The Wonder of Wetlands

Celebrating World Wetlands Day on 2 February

Bronwen Scott

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Georgetown, Far North Queensland. © Bronwen Scott

In summer, when it rains and the roadside verges fill with water, wildlife moves in. Patrician-profiled swamphens in navy blue and royal purple stalk through the flooded grass. Dragonflies hover on Dolly Parton diamante wings. Double-barred Finches and Red-browed Firetails flit in busy flocks, their activity first attracting predators, then confusing them.

At night, the water shines like opal under the lights of passing cars. The noise of diesel engines, of rusted exhausts and tyres on blacktop is not enough to drown out the croaks and creaks, the kazoo blasts and trills, and the rasps and rubber band snaps from the ditches. Although the vehicles are loud, the frogs are louder still.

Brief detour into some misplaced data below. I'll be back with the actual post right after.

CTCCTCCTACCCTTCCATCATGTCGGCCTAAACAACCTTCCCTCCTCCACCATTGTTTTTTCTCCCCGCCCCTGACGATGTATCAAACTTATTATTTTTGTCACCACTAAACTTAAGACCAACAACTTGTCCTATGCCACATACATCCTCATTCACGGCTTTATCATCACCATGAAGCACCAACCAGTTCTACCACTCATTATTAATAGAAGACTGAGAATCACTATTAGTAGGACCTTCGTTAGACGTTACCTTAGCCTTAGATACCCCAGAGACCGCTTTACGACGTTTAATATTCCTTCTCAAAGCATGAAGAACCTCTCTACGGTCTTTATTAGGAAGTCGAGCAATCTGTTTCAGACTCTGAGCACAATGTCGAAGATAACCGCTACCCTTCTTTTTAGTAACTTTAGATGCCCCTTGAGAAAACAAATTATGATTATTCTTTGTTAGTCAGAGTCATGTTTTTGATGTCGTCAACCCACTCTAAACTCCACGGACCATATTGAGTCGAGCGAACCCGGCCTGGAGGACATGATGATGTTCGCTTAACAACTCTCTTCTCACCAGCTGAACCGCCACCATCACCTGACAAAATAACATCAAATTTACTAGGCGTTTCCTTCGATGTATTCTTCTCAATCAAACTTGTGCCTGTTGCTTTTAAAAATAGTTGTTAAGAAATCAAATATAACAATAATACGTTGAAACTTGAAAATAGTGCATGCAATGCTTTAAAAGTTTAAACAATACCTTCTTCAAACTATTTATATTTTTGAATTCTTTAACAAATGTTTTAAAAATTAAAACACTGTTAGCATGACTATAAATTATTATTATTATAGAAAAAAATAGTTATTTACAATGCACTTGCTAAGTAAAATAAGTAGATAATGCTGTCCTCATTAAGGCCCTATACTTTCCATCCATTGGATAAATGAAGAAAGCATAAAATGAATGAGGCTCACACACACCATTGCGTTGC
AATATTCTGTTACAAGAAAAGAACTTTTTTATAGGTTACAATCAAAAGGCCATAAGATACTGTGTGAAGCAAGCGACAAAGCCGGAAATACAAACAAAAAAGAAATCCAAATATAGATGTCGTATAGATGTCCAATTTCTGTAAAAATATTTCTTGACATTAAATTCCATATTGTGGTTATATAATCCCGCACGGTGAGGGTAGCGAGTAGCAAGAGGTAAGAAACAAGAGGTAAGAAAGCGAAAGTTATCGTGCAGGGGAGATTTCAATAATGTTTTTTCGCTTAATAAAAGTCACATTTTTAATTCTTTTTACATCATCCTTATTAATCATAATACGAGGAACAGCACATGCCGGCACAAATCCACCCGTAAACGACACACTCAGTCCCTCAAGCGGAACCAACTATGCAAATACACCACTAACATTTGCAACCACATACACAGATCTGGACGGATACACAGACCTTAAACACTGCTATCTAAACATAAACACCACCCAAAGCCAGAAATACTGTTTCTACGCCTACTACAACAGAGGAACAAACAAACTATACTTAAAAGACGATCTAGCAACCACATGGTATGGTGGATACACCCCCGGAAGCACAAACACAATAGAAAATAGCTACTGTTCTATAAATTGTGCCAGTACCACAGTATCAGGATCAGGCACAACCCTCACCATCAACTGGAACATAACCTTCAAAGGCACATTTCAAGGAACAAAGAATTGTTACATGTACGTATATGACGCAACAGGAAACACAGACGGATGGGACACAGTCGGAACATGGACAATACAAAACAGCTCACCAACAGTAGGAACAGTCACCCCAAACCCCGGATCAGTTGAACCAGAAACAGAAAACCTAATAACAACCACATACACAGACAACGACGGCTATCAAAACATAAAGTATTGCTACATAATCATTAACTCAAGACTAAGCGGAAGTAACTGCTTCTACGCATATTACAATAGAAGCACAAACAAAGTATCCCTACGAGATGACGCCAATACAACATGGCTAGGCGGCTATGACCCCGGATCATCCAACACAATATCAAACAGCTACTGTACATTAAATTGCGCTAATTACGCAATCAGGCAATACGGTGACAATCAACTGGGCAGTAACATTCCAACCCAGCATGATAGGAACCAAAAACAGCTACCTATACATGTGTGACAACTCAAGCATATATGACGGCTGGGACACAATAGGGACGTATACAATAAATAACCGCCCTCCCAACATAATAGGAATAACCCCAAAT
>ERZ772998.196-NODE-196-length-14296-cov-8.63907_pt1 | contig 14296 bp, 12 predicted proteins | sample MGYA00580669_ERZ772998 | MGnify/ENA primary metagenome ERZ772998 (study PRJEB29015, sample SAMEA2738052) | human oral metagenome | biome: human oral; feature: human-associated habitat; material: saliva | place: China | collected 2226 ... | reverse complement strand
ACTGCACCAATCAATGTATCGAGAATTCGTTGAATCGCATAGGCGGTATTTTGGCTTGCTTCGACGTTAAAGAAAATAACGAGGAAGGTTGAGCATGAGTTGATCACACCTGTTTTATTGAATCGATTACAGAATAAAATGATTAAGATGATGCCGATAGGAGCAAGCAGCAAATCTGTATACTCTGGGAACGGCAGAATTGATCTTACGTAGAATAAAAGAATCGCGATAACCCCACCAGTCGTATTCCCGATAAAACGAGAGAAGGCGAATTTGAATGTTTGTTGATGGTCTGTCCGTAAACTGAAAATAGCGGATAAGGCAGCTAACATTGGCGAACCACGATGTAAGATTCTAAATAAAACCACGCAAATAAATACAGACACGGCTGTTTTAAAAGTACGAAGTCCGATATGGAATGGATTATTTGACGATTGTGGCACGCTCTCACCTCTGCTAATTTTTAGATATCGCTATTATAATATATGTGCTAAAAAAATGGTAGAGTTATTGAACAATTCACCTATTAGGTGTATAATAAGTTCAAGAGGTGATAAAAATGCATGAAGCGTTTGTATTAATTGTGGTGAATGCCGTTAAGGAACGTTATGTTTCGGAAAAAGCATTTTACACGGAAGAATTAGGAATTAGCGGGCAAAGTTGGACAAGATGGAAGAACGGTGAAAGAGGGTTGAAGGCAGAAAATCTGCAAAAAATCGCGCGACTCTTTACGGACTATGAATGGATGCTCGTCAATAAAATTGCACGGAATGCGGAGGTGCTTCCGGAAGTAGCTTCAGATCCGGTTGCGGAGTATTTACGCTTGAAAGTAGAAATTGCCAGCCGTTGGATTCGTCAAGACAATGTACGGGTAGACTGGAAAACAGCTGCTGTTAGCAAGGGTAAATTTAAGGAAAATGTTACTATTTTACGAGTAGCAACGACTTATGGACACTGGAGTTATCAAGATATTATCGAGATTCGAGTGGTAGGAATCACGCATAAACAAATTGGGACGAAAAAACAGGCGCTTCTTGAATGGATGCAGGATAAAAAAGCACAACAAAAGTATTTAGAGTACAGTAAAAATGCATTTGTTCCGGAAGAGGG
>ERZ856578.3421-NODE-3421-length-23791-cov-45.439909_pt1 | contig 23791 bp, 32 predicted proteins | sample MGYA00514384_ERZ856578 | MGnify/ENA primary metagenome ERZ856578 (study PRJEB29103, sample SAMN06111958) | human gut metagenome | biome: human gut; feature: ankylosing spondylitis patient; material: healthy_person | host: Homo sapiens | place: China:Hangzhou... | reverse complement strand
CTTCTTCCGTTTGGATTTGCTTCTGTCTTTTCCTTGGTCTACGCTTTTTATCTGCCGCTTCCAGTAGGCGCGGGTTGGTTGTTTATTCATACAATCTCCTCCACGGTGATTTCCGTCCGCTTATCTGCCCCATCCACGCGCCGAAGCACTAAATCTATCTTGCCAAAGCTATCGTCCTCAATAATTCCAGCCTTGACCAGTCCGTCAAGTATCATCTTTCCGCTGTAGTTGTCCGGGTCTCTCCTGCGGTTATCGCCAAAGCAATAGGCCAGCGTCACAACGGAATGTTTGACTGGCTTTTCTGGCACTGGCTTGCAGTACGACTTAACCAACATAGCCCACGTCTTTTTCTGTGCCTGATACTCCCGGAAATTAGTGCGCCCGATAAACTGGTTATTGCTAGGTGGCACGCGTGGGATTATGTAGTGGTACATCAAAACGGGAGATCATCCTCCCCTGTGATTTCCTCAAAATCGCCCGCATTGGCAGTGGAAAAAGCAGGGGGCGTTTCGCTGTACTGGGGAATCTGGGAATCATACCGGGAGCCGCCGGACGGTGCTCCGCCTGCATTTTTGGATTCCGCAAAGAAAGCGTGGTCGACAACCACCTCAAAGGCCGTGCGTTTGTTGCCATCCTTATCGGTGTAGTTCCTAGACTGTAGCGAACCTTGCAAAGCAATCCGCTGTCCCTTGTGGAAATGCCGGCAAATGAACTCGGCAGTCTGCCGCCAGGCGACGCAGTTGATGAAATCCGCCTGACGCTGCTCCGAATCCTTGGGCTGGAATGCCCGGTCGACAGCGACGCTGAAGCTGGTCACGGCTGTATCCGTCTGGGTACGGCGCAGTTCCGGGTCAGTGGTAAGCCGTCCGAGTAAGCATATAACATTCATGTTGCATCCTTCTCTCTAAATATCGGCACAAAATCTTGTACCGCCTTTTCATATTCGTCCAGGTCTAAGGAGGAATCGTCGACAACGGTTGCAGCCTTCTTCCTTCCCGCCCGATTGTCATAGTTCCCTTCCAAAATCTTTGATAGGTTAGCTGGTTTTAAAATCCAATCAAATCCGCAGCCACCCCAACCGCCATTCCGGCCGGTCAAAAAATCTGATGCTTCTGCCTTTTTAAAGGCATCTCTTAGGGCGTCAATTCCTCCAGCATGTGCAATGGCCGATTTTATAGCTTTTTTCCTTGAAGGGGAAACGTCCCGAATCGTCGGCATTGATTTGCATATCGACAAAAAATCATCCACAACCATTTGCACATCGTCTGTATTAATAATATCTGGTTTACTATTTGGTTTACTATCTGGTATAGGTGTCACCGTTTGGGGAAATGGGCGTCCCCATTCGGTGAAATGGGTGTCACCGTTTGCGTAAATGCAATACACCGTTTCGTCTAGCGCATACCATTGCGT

It rains — and an ecosystem assembles itself.

This is a story from a long time ago. The details may be misremembered.

I returned to my office to find voicemail full of messages. The maintenance department was emptying a pond, ripping down all the reeds and sedges along its edge and scooping out the algae and Azolla with a front end loader. By the time I got there, a mountain range of sloppy black mud had been dumped on the grass. Dragonfly larvae and water boatmen struggled to find their way back to the water.

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Bronwen Scott

Zoologist, writer, artist, museum fan, enjoying life in the tropical rainforest of Far North Queensland. She/her. Website: bronwenscott.com